Tahiti Islands worth visiting on your luxury yacht charter in South Pacific
The French Polynesian island chain that is often simply referred to as “Tahiti” is a paradise for yacht charters with the characteristic beauty that is typical of the South Pacific. The landscape of these islands includes towering volcanoes covered in capes of green, tropical plant life. Along the reef are tiny islets, which feature beautiful white sand beaches decorated with swaying palms.
An overview of the major Tahiti islands and what they offer for yacht charter guests.
Bora Bora is one of the most well-known islands in Tahiti, and its very name is synonymous with white sandy beaches, deep blue waters, a beautiful climate, and an exotic atmosphere. Both Bora Bora and the smaller island of Topua are safely encompassed in a barrier reef which allows for excellent snorkeling and swimming opportunities. Bora Bora features two large peaks: that of Mt. Otemanu, with its black basalt rock which is 2,362 feet above the sea and nearby Mt. Pahia. The island of Topua is actually all that remains of Bora-Bora the ancient volcano.
Yacht charter guests will enjoy secluded anchorages in calm waters and may choose to swim with the turtles, sharks, and rays. You’ll enjoy the shops and art galleries here and will want to dine at the Bora Bora Yacht Club or Bloody Mary’s while in Bora-Bora.
Whereas Raiatea is the Sacred Island and Tahaa is the Vanilla Island, Huahine is known as the Garden Island. Comprised of two islands connected by a short bridge, the island is known for its tropical forests and agricultural contributions. Huahine-Nui (big island) and Huahine-Iti (little island) have kept away from tourist traps and commercialism, offering pristine sandy beaches, safe anchorages, and amazing snorkeling opportunities instead. Be sure to tour the archaeological sites which reveal much about life on the island over a thousand years ago.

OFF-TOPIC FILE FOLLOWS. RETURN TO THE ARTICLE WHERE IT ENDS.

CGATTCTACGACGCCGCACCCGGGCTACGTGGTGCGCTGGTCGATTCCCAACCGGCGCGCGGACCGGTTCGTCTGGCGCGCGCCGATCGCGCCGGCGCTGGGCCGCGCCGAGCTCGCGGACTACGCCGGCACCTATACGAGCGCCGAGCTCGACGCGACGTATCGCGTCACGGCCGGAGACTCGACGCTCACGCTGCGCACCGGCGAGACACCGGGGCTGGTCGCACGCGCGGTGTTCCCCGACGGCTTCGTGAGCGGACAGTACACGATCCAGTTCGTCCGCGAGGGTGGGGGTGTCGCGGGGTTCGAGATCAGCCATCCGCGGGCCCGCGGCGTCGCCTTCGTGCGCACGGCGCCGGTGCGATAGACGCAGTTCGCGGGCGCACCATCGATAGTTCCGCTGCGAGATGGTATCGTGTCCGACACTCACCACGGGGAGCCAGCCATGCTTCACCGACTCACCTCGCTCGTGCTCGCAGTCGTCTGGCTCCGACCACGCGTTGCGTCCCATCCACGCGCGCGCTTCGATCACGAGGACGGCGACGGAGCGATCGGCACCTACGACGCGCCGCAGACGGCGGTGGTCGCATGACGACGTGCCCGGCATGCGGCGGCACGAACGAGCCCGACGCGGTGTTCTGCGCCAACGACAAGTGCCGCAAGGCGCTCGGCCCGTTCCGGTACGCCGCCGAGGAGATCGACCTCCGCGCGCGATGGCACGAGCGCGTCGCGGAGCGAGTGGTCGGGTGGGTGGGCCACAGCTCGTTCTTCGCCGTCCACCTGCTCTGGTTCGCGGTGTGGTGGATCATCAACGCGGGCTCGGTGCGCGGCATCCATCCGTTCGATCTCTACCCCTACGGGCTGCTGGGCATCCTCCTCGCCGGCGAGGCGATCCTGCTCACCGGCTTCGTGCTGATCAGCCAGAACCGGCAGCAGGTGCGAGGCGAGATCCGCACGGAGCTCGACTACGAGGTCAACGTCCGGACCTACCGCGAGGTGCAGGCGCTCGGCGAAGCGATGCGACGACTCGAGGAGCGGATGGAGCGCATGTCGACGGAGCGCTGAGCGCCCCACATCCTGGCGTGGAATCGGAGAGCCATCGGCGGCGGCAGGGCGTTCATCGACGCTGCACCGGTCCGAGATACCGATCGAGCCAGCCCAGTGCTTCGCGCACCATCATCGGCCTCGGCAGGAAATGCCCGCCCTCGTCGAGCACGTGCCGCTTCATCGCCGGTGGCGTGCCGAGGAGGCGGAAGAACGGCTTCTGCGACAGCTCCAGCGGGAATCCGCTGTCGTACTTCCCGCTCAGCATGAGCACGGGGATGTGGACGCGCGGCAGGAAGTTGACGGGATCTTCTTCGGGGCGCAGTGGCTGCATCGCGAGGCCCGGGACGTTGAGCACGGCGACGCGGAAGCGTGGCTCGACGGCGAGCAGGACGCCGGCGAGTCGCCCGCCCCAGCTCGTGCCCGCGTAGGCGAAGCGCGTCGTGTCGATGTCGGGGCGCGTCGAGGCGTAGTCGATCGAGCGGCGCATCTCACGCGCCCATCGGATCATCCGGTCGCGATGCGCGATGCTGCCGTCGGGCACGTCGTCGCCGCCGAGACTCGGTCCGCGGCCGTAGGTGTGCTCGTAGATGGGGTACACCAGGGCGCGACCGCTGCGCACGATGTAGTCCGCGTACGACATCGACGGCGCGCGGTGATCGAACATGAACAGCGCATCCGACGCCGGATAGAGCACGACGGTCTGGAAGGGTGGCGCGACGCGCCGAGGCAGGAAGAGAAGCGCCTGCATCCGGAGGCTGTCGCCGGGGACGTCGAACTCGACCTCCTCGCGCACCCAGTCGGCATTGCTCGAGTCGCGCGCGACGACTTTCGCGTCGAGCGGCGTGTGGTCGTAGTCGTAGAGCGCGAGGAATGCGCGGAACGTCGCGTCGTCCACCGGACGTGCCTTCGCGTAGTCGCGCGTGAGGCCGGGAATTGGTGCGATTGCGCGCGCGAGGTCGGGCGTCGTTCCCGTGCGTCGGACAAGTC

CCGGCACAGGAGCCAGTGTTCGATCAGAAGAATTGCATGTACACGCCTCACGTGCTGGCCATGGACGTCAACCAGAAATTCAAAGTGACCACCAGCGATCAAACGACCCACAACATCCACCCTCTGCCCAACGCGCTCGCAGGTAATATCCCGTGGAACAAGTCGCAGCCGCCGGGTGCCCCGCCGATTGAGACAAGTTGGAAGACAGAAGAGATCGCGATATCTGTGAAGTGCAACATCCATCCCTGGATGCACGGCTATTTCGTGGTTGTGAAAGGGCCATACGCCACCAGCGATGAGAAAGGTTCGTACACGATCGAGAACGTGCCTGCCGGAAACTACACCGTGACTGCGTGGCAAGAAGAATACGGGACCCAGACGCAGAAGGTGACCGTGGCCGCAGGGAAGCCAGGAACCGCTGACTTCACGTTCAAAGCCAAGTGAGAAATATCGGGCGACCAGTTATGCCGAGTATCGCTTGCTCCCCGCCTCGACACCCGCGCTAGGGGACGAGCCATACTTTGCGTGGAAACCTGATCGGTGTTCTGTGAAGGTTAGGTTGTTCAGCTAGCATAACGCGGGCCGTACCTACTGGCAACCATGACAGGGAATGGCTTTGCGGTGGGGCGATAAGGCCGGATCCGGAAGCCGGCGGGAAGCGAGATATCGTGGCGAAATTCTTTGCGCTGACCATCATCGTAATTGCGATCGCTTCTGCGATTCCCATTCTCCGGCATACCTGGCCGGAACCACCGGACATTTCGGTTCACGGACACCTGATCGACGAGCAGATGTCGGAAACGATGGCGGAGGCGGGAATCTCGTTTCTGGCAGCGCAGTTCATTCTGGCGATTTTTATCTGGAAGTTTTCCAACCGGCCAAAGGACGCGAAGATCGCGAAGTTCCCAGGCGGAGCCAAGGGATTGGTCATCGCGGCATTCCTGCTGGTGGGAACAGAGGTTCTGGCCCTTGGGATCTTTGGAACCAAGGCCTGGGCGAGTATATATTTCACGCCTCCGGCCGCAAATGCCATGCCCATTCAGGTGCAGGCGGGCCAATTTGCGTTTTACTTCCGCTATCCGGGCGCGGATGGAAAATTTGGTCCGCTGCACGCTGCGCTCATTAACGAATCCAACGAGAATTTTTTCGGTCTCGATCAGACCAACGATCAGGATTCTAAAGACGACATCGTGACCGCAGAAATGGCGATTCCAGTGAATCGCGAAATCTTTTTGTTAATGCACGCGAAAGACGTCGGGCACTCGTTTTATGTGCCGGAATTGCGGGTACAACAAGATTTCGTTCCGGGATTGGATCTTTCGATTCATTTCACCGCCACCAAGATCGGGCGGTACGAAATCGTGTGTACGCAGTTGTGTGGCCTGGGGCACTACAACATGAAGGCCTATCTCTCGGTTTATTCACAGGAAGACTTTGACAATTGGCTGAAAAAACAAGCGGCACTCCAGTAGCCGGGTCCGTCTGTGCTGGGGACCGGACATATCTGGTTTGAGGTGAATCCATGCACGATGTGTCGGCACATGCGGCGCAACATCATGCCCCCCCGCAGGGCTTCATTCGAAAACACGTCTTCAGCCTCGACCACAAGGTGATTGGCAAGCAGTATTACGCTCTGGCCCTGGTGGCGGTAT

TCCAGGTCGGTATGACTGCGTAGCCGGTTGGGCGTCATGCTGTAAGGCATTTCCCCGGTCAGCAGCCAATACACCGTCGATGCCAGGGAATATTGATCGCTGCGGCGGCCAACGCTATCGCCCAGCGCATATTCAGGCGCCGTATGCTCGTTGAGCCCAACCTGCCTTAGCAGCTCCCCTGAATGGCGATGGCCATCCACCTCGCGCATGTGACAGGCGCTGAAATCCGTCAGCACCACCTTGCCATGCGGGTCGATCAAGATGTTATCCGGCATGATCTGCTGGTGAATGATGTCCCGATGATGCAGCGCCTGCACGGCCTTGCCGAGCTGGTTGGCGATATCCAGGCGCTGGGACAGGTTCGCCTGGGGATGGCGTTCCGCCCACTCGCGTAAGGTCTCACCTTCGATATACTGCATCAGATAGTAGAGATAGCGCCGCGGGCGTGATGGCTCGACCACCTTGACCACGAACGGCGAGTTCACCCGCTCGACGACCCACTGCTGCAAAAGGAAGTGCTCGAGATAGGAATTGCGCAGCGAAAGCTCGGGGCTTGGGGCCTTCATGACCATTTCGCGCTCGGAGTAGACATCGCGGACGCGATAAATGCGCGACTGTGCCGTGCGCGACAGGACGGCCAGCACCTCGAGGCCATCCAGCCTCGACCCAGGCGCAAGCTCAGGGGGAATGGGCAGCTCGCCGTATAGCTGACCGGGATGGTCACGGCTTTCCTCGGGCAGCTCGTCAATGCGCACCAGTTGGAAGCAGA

The magical island of Moorea is possibly one of the most scenically stunning islands in the Tahitian Islands. Located only ten nautical miles from the island of Tahiti, Moorea’s atmosphere is both welcoming and relaxing. The locals here are warm and friendly, excited to share their paradise home with visitors. Despite the popularity of the island, Moorea has maintained its small-island feel and natural beauty.
Moorea is an ideal charter destination for honeymooners or families and offers a variety of choices for an adventurous vacation. Guests can enjoy snorkeling, scuba diving, water sports, or even when in season, whale watching. For the fearless, you can try parasailing or skydiving, where you’ll get an unmatched view of the island. The kids would enjoy the Moorea Dolphin Center, where they can swim and play with dolphins. Relax on one of the island’s amazing Moorea Green Pearl Golf Course or visit Tiki Village for a Polynesian dance show and traditional feast.
This second-largest island, behind the island of Tahiti, has a rich history, making it a popular charter destination for guests who wish to glimpse into the cultural background of French Polynesia. Known as the Sacred Island because of its legendary connection as a home for the gods, Raiatea offers a variety of interesting archaeological and historic sites that should not be missed. This island is the administrative center for the Leeward Islands and offers fabulous mountain views and scenic waterfalls.
Just north of Raiatea, across a shared lagoon, lies the island of Tahaa. Sometimes known Raiatea’s twin island, Tahaa has earned its nickname of the Vanilla Island. The scent of vanilla fills the air because almost all of the vanilla produced in French Polynesia is grown in the valleys of this tropical paradise. Since the island is only accessible by boat, you will find that it lacks the commercialism of other areas. The elusive black pearl is grown on aquatic farms on Tahaa and you can find beautiful jewelry fashioned by the local artists here. Natural sites worth visiting include a sea turtle preserve, the botanical gardens, snorkeling at the reef, swimming at the white sandy beaches, or simply walking on the coral road that lines the shore.